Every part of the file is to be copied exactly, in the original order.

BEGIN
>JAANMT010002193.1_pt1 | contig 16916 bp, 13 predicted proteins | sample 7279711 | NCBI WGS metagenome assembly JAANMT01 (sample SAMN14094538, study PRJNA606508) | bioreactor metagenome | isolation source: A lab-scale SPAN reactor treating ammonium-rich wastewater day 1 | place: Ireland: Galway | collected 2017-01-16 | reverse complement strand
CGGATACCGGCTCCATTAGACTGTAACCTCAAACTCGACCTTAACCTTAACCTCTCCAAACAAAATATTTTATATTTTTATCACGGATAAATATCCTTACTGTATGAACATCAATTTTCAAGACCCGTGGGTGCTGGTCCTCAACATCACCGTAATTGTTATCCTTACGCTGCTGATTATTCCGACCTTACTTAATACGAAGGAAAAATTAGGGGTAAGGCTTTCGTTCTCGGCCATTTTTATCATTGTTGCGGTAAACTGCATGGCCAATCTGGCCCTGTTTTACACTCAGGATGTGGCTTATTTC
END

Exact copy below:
>JAANMT010002193.1_pt1 | contig 16916 bp, 13 predicted proteins | sample 7279711 | NCBI WGS metagenome assembly JAANMT01 (sample SAMN14094538, study PRJNA606508) | bioreactor metagenome | isolation source: A lab-scale SPAN reactor treating ammonium-rich wastewater day 1 | place: Ireland: Galway | collected 2017-01-16 | reverse complement strand
CGGATACCGGCTCCATTAGACTGTAACCTCAAACTCGACCTTAACCTTAACCTCTCCAAACAAAATATTTTATATTTTTATCACGGATAAATATCCTTACTGTATGAACATCAATTTTCAAGACCCGTGGGTGCTGGTCCTCAACATCACCGTAATTGTTATCCTTACGCTGCTGATTATTCCGACCTTACTTAATACGAAGGAAAAATTAGGGGTAAGGCTTTCGTTCTCGGCCATTTTTATCATTGTTGCGGTAAACTGCATGGCCAATCTGGCCCTGTTTTACACTCAGGATGTGGCTTATTTC